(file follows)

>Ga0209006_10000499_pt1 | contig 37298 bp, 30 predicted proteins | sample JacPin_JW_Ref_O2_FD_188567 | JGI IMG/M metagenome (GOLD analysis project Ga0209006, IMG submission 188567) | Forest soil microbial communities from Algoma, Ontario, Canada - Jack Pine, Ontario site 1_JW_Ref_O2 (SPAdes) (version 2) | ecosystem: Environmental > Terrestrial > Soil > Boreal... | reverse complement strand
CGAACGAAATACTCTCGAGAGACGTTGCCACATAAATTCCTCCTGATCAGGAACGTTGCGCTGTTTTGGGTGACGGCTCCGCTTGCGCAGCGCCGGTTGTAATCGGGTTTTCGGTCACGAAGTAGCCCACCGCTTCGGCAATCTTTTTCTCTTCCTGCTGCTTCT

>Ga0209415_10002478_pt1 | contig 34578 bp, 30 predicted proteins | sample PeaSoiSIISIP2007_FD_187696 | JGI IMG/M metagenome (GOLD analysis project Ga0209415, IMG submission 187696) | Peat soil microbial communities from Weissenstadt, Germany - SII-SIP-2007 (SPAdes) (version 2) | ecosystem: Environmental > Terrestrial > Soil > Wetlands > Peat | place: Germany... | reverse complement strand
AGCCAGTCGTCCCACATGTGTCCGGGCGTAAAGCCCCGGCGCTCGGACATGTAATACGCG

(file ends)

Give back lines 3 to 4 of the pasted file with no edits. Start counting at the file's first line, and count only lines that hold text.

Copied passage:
>Ga0209415_10002478_pt1 | contig 34578 bp, 30 predicted proteins | sample PeaSoiSIISIP2007_FD_187696 | JGI IMG/M metagenome (GOLD analysis project Ga0209415, IMG submission 187696) | Peat soil microbial communities from Weissenstadt, Germany - SII-SIP-2007 (SPAdes) (version 2) | ecosystem: Environmental > Terrestrial > Soil > Wetlands > Peat | place: Germany... | reverse complement strand
AGCCAGTCGTCCCACATGTGTCCGGGCGTAAAGCCCCGGCGCTCGGACATGTAATACGCG